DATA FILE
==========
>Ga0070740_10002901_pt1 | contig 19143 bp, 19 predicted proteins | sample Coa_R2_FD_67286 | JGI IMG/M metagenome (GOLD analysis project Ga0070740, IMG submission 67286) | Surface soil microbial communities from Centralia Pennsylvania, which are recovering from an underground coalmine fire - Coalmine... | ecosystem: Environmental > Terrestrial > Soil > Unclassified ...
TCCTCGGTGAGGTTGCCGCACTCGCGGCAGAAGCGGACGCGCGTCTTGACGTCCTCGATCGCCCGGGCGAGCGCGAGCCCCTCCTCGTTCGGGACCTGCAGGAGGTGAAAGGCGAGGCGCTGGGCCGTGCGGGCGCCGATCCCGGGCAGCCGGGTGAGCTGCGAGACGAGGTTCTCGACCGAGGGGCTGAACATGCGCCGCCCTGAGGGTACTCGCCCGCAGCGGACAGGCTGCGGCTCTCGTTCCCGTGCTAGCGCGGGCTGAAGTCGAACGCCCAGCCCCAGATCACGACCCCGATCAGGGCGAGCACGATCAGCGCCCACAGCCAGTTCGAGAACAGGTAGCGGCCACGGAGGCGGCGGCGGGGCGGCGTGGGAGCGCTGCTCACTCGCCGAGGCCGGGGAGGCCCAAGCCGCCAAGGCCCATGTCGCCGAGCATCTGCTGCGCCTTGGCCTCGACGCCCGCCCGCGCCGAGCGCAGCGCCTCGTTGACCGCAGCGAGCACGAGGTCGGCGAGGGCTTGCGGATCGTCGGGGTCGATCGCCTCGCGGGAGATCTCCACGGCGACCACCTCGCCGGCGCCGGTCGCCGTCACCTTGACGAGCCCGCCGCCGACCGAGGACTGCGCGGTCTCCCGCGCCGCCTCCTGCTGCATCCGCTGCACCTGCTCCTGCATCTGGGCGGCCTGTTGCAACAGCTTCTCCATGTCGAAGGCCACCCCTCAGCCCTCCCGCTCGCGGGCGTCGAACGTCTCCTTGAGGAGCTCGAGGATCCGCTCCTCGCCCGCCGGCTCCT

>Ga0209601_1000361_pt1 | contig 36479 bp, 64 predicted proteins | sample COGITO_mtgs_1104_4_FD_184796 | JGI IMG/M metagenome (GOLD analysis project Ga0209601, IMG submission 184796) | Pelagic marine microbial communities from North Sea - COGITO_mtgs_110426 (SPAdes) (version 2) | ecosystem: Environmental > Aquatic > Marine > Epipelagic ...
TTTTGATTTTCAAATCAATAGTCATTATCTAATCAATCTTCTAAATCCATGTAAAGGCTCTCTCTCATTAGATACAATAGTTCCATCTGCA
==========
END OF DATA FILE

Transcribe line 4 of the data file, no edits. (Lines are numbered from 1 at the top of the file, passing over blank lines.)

TTTTGATTTTCAAATCAATAGTCATTATCTAATCAATCTTCTAAATCCATGTAAAGGCTCTCTCTCATTAGATACAATAGTTCCATCTGCA